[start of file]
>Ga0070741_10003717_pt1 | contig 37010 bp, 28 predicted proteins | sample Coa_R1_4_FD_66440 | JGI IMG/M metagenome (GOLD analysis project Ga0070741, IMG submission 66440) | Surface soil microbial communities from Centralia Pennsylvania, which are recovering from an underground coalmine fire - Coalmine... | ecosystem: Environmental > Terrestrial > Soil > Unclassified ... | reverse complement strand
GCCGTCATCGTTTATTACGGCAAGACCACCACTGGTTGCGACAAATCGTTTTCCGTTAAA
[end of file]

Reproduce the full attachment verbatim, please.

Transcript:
>Ga0070741_10003717_pt1 | contig 37010 bp, 28 predicted proteins | sample Coa_R1_4_FD_66440 | JGI IMG/M metagenome (GOLD analysis project Ga0070741, IMG submission 66440) | Surface soil microbial communities from Centralia Pennsylvania, which are recovering from an underground coalmine fire - Coalmine... | ecosystem: Environmental > Terrestrial > Soil > Unclassified ... | reverse complement strand
GCCGTCATCGTTTATTACGGCAAGACCACCACTGGTTGCGACAAATCGTTTTCCGTTAAA